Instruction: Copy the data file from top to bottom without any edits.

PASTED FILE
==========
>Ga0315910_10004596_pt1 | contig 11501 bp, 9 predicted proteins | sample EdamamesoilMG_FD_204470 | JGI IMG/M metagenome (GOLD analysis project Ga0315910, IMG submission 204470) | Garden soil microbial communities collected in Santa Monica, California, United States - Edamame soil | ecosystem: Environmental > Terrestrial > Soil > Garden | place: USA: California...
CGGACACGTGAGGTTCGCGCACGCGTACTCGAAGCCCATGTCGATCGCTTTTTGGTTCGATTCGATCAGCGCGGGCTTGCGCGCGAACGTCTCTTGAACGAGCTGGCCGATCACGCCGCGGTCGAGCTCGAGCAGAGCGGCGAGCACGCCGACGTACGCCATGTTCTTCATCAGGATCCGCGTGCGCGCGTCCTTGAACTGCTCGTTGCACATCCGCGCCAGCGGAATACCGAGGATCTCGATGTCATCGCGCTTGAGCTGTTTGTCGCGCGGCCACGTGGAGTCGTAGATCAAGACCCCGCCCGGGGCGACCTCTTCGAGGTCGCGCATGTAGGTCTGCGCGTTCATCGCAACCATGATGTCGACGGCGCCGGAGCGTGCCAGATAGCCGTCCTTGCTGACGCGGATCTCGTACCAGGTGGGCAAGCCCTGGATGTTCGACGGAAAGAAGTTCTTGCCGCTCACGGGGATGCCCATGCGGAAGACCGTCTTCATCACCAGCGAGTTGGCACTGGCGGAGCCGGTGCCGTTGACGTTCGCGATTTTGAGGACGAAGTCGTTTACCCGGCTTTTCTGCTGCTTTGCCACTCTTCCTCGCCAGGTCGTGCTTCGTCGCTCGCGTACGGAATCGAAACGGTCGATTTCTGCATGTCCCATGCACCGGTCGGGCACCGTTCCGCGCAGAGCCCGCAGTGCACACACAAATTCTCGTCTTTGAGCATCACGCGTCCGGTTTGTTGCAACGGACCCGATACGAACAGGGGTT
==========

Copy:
>Ga0315910_10004596_pt1 | contig 11501 bp, 9 predicted proteins | sample EdamamesoilMG_FD_204470 | JGI IMG/M metagenome (GOLD analysis project Ga0315910, IMG submission 204470) | Garden soil microbial communities collected in Santa Monica, California, United States - Edamame soil | ecosystem: Environmental > Terrestrial > Soil > Garden | place: USA: California...
CGGACACGTGAGGTTCGCGCACGCGTACTCGAAGCCCATGTCGATCGCTTTTTGGTTCGATTCGATCAGCGCGGGCTTGCGCGCGAACGTCTCTTGAACGAGCTGGCCGATCACGCCGCGGTCGAGCTCGAGCAGAGCGGCGAGCACGCCGACGTACGCCATGTTCTTCATCAGGATCCGCGTGCGCGCGTCCTTGAACTGCTCGTTGCACATCCGCGCCAGCGGAATACCGAGGATCTCGATGTCATCGCGCTTGAGCTGTTTGTCGCGCGGCCACGTGGAGTCGTAGATCAAGACCCCGCCCGGGGCGACCTCTTCGAGGTCGCGCATGTAGGTCTGCGCGTTCATCGCAACCATGATGTCGACGGCGCCGGAGCGTGCCAGATAGCCGTCCTTGCTGACGCGGATCTCGTACCAGGTGGGCAAGCCCTGGATGTTCGACGGAAAGAAGTTCTTGCCGCTCACGGGGATGCCCATGCGGAAGACCGTCTTCATCACCAGCGAGTTGGCACTGGCGGAGCCGGTGCCGTTGACGTTCGCGATTTTGAGGACGAAGTCGTTTACCCGGCTTTTCTGCTGCTTTGCCACTCTTCCTCGCCAGGTCGTGCTTCGTCGCTCGCGTACGGAATCGAAACGGTCGATTTCTGCATGTCCCATGCACCGGTCGGGCACCGTTCCGCGCAGAGCCCGCAGTGCACACACAAATTCTCGTCTTTGAGCATCACGCGTCCGGTTTGTTGCAACGGACCCGATACGAACAGGGGTT